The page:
Mhlathuze Water urges residents to use water sparingly as dam levels in KZN drop

The Mhlathuze Water board in KwaZulu-Natal has urged residents to use water sparingly as dam levels in the province drop.
The Mhlathuze Water board in KwaZulu-Natal has urged residents to use water sparingly as dam levels in the province drop.
Image: Mhlathuze Water website.

The Mhlathuze Water board has urged residents to use water sparingly as dam levels in KwaZulu-Natal drop.

In a statement on Friday the board, which supplies water to a large region stretching from the uThukela River in the south, along the east coast to the Mozambique and Swaziland borders, around Vryheid and back to the uThukela River, said that though it had sufficient water reserves residents still needed to be cautious because of a lack of rain during winter.

The board said that a report by the department of water & sanitation indicated a marginal decrease in the water in the Goedetrouw and Pongolapoort dams towards the end of June.

The dams are the main supply of water for the region.

“The Goedertrouw Dam — the chief source of water for industries and municipalities in Richards Bay and surrounds — this week dropped to 54.9% from last week’s 55.2%.

“Likewise, the Pongolapoort Dam which is responsible for the supply of water to the far northern reaches of KwaZulu-Natal has also dwindled slightly from 43.3% last week to 43.1% this week,” read the statement.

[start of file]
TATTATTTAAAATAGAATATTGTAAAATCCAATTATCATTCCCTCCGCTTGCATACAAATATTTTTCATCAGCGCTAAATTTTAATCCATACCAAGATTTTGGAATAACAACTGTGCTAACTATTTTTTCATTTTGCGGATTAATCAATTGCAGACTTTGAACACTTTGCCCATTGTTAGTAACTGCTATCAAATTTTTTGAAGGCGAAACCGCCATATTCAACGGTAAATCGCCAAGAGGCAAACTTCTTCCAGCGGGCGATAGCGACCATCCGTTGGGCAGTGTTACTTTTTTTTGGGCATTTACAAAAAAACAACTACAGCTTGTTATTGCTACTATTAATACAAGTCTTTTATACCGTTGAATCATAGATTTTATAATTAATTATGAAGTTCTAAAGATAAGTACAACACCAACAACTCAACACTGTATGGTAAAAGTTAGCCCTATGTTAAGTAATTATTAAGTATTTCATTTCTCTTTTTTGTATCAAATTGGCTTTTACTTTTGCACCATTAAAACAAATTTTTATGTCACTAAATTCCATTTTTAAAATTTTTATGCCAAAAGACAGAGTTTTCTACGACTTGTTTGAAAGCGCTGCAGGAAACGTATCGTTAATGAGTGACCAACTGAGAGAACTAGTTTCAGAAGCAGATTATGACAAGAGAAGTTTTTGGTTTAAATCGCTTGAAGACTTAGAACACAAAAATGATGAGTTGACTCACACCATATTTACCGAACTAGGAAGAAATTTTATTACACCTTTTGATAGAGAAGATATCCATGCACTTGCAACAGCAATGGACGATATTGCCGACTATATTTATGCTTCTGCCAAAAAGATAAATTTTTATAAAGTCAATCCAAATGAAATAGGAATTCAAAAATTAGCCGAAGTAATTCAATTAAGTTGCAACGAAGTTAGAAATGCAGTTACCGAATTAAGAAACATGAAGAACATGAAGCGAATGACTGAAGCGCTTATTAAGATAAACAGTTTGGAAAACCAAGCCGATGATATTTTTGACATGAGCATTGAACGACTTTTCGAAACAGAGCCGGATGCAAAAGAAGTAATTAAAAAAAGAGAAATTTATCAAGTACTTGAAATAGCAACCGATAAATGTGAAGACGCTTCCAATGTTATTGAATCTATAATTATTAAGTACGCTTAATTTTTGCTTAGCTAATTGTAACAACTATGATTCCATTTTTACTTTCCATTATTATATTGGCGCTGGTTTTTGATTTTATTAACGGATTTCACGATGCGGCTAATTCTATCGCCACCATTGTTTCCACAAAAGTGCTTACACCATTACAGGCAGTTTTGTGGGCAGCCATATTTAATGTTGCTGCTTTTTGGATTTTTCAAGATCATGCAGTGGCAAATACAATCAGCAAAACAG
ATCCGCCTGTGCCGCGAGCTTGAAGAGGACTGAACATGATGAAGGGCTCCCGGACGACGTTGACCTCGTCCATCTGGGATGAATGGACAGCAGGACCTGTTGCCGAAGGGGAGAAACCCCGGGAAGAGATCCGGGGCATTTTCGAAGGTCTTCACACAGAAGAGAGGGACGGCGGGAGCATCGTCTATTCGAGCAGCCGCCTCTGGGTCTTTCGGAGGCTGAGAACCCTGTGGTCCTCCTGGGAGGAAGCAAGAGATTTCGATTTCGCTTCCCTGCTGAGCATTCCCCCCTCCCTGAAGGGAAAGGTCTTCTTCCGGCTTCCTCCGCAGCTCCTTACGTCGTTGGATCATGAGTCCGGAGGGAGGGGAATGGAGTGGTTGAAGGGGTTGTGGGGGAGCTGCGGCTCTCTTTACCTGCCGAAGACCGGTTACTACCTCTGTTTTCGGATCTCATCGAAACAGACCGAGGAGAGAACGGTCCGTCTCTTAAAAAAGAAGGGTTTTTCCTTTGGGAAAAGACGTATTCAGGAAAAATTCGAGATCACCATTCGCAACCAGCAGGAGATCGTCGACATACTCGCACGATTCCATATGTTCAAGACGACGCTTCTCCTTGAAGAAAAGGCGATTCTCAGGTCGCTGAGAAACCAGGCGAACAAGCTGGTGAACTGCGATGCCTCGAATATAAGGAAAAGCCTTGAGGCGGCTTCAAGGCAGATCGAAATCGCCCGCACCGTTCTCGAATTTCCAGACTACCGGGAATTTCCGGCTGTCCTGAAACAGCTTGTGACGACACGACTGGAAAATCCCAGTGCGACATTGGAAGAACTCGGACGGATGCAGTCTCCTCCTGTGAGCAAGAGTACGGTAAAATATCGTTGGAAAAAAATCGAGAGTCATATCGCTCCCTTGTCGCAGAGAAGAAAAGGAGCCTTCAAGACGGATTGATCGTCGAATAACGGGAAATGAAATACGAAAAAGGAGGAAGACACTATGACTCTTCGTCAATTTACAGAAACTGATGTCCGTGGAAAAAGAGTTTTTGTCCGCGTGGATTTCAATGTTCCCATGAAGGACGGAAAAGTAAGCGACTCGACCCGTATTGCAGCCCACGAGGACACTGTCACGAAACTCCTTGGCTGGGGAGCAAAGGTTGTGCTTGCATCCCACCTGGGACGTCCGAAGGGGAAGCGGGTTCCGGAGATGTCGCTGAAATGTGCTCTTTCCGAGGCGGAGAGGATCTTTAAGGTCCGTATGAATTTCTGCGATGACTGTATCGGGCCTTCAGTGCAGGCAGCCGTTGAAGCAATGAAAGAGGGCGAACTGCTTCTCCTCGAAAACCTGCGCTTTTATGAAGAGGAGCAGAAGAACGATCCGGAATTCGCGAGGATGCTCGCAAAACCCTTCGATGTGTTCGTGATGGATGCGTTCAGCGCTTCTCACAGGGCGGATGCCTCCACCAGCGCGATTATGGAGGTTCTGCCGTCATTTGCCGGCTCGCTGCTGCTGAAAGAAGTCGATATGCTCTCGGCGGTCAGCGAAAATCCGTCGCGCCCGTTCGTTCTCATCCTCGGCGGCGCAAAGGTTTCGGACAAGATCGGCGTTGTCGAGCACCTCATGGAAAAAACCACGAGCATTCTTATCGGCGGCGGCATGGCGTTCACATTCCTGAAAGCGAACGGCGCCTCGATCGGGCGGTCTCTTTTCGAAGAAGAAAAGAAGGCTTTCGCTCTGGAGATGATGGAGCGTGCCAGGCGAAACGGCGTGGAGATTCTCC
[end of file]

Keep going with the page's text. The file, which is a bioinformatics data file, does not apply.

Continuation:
Mhlathuze Water's CEO, Mthokozisi Duze, said that the drop was to be expected because of a lack of rain during winter.

“Winter has always been a period where we have relied on the sufficient storage capacity of our dams over a period that is marked by diminished or no rainfall.

During this time there is no appreciable inflow into our dams which means that we must meet the demands of our stakeholders without replenishment to our bulk water stock.”

Duze also said that it was important to note that Mhlathuze Water operated in parts of the province that were still dealing with the effects of the crippling drought of 2015.

Would you like to comment on this article or view other readers' comments? Register (it’s quick and free) or sign in now.

Speech Bubbles

Please read our Comment Policy before commenting.

X